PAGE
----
For many casual observers and drinkers, hard seltzer seemed to come out of nowhere last summer. Sweeping across the country like a fizzy, buzz-making tidal wave, hot girl summer suddenly had an official beverage sponsor: White Claw.
But for those in the industry or closely observing it, the rise of hard seltzer wasn’t mere happenstance—consumers were primed for the product. The fact that hard seltzer contains less alcohol than spirits and fewer calories than beer, while by widespread consensus also tasting pretty good, has kept people coming back.
Now, brands both big and small are growing the category. New ad campaigns, product innovations and creative merchandise, like face masks that come with a straw-sized slot for the Covid-19 era, are generating attention.
Retail sales have remained robust throughout the pandemic, which has ultimately hurt the alcohol industry. From the beginning of March to mid-July, off-premise sales of hard seltzer hit $1.66 billion, up 253% from the same time last year and more than the category produced in all of 2019, according to Nielsen. While retail beer sales during this period were much larger ($14.87 billion), the year-over-year increase was much smaller (12%).
Hovering around 10% of total beer sales, hard seltzer looks to be more than just a flash in the pan, à la the wine coolers of the 1980s or ’90s-era Zima. As more alcohol brands throw their hats into the hard seltzer ring each month, experts and brands alike are expecting the category to grow for at least a few more years, and to stick around for a lot longer than that.
The category’s upward trajectory has attracted plenty of competition. According to Nielsen, 10 hard seltzer brands existed at the beginning of 2018. A year later, it was 26. At present, more than 65 different labels are available. Approximately half are under a completely new name (e.g., Vizzy Hard Seltzer from Molson Coors), while the other half leverage a preexisting beer brand name (e.g., Corona Hard Seltzer from Constellation Brands).
During a July 1 earnings call with analysts, William Newlands, CEO of Constellation Brands, which makes both Corona the beer and Corona the hard seltzer, said the recent debut of Corona Hard Seltzer was a success in part because of its name.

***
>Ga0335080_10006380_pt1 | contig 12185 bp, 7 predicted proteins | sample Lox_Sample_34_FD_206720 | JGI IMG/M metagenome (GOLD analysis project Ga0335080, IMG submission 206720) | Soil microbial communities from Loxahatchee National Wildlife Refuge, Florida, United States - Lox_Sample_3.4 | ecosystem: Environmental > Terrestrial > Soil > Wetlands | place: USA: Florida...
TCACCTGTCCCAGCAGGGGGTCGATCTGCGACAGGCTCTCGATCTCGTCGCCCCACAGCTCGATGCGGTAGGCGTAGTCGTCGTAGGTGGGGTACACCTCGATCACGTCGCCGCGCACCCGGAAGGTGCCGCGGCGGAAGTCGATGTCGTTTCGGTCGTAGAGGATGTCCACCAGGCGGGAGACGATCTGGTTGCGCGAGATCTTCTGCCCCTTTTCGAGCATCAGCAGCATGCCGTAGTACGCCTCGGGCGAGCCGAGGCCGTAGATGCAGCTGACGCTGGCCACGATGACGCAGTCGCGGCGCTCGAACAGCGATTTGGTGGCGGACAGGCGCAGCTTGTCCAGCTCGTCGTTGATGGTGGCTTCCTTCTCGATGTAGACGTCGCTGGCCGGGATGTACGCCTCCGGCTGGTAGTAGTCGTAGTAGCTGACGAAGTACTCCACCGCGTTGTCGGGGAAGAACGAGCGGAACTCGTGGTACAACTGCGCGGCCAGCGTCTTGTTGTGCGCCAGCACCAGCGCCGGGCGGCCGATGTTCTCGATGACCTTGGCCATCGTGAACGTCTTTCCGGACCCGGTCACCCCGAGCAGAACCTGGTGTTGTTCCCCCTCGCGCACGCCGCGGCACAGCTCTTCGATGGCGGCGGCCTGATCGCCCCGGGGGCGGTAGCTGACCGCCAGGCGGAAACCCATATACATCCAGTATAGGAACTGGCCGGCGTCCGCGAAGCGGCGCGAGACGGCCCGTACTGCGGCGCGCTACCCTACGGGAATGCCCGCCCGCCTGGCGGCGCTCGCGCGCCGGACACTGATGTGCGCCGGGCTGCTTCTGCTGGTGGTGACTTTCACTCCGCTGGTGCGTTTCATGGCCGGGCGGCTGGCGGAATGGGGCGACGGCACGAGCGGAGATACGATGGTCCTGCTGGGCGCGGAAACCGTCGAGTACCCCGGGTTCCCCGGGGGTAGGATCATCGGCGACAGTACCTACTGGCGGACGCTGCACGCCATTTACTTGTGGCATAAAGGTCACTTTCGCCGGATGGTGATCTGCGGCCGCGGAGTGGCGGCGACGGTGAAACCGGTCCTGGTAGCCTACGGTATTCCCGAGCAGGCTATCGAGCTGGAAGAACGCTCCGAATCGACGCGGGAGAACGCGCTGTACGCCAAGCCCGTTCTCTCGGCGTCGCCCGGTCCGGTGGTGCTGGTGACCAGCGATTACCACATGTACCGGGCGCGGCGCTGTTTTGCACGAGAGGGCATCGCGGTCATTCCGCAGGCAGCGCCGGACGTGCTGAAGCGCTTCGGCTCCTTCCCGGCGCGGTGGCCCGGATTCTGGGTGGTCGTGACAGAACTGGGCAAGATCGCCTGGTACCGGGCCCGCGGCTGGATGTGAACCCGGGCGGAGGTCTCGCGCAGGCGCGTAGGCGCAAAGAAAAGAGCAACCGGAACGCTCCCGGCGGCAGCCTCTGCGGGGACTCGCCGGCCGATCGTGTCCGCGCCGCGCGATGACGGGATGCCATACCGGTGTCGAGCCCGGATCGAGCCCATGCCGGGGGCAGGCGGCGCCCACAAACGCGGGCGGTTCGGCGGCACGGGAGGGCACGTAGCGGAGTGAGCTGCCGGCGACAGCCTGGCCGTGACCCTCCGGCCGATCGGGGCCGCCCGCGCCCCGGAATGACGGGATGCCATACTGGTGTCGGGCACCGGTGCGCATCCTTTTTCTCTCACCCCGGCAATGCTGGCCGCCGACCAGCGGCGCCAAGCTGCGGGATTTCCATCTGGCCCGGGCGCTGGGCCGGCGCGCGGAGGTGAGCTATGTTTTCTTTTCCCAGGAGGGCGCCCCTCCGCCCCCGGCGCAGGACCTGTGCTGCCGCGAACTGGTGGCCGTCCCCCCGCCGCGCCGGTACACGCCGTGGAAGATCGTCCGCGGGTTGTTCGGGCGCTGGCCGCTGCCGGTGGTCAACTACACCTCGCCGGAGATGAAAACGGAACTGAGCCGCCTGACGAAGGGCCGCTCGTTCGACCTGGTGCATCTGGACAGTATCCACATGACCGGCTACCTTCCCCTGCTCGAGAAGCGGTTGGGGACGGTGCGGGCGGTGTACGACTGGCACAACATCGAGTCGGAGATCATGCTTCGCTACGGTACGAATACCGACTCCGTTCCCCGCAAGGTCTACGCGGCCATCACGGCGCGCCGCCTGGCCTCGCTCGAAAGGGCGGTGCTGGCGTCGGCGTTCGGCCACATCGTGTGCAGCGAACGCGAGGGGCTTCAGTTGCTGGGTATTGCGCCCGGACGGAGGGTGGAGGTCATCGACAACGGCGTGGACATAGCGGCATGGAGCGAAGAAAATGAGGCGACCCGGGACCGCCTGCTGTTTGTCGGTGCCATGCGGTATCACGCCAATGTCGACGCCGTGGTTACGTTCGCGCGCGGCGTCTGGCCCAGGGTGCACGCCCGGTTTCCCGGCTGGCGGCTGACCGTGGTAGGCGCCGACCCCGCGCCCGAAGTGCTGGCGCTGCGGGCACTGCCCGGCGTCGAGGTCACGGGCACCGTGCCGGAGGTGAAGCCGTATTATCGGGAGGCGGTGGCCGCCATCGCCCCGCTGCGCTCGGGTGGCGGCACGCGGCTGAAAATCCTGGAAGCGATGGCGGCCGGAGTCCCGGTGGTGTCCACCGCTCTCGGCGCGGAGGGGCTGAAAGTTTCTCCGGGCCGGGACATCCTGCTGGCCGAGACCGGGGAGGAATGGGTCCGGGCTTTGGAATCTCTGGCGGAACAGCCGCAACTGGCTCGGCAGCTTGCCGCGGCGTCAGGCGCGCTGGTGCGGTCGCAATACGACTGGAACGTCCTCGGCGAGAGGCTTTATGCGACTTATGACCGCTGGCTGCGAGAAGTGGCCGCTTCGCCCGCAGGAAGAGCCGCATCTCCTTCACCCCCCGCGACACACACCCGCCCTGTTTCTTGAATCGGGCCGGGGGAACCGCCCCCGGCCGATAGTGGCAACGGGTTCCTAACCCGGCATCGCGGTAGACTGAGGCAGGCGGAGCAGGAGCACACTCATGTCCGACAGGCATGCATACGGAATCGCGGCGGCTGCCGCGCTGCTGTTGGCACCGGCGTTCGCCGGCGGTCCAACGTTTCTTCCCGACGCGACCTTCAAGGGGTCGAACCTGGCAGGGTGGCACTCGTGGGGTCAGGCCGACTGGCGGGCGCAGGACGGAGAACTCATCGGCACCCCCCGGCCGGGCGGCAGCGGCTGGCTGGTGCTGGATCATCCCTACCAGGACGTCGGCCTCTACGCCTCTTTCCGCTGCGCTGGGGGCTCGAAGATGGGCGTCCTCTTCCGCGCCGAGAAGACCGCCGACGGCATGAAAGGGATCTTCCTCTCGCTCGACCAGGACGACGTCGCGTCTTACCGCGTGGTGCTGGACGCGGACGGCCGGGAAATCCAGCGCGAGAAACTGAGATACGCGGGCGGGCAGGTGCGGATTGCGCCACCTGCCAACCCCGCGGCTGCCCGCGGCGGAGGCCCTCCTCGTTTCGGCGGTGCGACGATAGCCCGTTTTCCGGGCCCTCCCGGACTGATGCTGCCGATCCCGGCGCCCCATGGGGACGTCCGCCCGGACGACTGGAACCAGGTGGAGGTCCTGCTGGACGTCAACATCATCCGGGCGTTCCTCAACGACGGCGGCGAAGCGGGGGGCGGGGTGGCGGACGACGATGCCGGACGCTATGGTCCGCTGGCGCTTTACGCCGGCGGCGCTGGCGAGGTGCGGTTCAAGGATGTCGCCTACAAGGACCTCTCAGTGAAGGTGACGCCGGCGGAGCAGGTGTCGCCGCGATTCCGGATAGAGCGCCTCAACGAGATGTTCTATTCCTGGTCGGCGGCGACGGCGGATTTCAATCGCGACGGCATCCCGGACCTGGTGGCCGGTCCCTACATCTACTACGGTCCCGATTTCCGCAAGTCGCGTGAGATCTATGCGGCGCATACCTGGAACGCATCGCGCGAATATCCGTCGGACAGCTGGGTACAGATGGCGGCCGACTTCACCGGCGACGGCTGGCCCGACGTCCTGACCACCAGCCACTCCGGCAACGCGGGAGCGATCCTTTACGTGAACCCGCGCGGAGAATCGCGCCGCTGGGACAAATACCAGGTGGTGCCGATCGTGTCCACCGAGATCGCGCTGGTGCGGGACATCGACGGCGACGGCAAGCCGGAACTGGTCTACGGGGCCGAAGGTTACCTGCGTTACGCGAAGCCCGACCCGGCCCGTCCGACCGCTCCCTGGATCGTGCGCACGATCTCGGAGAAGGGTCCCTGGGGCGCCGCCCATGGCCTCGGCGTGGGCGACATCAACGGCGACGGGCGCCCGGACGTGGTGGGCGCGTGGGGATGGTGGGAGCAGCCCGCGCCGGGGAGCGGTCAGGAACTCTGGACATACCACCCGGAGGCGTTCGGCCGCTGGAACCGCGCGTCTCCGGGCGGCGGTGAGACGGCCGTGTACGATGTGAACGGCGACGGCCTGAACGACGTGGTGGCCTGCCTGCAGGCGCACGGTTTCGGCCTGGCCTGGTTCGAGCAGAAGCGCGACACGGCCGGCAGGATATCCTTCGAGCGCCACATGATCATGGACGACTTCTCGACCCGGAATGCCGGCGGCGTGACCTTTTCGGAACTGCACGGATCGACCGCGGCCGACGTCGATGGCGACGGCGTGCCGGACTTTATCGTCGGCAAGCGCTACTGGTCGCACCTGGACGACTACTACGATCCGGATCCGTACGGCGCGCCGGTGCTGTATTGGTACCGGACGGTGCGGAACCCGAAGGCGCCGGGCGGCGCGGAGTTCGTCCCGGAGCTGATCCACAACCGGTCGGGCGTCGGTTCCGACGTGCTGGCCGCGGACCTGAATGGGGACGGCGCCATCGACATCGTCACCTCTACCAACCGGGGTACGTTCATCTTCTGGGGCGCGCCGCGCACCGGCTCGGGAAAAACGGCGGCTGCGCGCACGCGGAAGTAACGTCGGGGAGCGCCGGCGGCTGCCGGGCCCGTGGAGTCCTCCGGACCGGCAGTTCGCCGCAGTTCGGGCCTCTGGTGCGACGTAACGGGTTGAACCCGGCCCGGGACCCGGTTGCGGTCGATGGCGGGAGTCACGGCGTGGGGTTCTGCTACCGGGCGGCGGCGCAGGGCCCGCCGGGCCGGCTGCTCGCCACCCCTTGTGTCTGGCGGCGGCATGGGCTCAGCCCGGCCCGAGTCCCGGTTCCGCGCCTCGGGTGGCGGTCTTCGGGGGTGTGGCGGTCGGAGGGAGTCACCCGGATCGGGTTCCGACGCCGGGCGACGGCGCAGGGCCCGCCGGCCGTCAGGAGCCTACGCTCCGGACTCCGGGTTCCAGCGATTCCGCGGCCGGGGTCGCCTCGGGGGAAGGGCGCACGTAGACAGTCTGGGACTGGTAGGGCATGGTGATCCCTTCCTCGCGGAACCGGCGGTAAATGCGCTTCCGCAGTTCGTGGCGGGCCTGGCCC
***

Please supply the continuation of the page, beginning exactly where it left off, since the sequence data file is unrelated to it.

“We believe the refreshment attributes of seltzer combined with the halo effect of the Corona brand … provides an opportunity to build one of the strongest hard seltzer brands in our industry,” he said, noting that Corona Hard Seltzer quickly became the fourth-best-selling brand in the category.
The health and wellness trend
Over the past five to 10 years, consumer preferences have trended toward lower-carb, lower-calorie options in food and drink, and that’s increasingly creeping into happy hour and weekend drinking. While light beers went part of the way toward meeting that need, a push for more transparency in ingredients and the paleo diet craze meant consumers were already reaching for exactly what hard seltzers would offer—often without knowing it.
Wine and spirits consultant Arthur Shapiro said hard seltzer is fun and convenient but that the real driver is the product’s perceived healthiness. “I think that’s all part of a growing concern about additives, flavoring and things of that sort,” he said.
Aside from certain light beers or niche alcohol products like Skinnygirl, most mainstream wines, beers and spirits don’t provide nutritional information on their labels. And for consumers motivated by the calorie, carb or sugar content, that can be a deciding factor at the liquor store, according to SipSource industry analyst Dale Stratton.
“If I’m a consumer and I’m standing in front of this shelf, and here’s White Claw that is very, very explicitly telling me how many calories I’m going to consume,” said Stratton, “and here are other products out there that have no information—if that’s an important attribute to me, I’m choosing the one that tells me what’s there.”
Boathouse Beverage launched the first-known hard seltzer, called simply SpikedSeltzer, in 2013. Anheuser-Busch acquired the company in 2016—the same year White Claw, Truly and Smirnoff Spiked Sparkling Seltzer hit the market. But it took a couple years for the category’s growth to seriously take off.
It all came to a head last summer when White Claw was extensively memed, contributing to a season of exponential growth for the category. The ironic internet treatment also allowed the drink to gain traction across gender lines as millennial men jumped on a bandwagon that had been previously thought of as reserved for more feminine drinkers.
Chatter around the brand hasn’t dropped off, either. Between May and July 22, year-over-year White Claw mentions on Twitter increased 46%, according to social media analytics firm Sprout Social. (Amid the recent departure of Mark Anthony Brands’ svp of marketing, Sanjiv Gajiwala, the label declined to comment for this story.)
But where does hard seltzer go from here? While it was initially perceived as a social summer drink, the category has continued to thrive amid the novel coronavirus pandemic and regardless of the season, continually exceeding sales predictions.